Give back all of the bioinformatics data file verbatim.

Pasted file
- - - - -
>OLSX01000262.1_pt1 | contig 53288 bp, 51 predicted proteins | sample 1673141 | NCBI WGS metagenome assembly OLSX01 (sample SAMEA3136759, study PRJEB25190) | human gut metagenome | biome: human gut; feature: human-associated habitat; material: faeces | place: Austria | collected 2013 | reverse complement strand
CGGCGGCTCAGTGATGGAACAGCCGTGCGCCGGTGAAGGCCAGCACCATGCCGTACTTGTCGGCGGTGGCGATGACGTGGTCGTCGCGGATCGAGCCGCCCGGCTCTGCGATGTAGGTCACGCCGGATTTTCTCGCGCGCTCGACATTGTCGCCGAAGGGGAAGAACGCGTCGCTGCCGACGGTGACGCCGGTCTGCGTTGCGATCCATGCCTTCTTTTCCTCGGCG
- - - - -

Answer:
>OLSX01000262.1_pt1 | contig 53288 bp, 51 predicted proteins | sample 1673141 | NCBI WGS metagenome assembly OLSX01 (sample SAMEA3136759, study PRJEB25190) | human gut metagenome | biome: human gut; feature: human-associated habitat; material: faeces | place: Austria | collected 2013 | reverse complement strand
CGGCGGCTCAGTGATGGAACAGCCGTGCGCCGGTGAAGGCCAGCACCATGCCGTACTTGTCGGCGGTGGCGATGACGTGGTCGTCGCGGATCGAGCCGCCCGGCTCTGCGATGTAGGTCACGCCGGATTTTCTCGCGCGCTCGACATTGTCGCCGAAGGGGAAGAACGCGTCGCTGCCGACGGTGACGCCGGTCTGCGTTGCGATCCATGCCTTCTTTTCCTCGGCG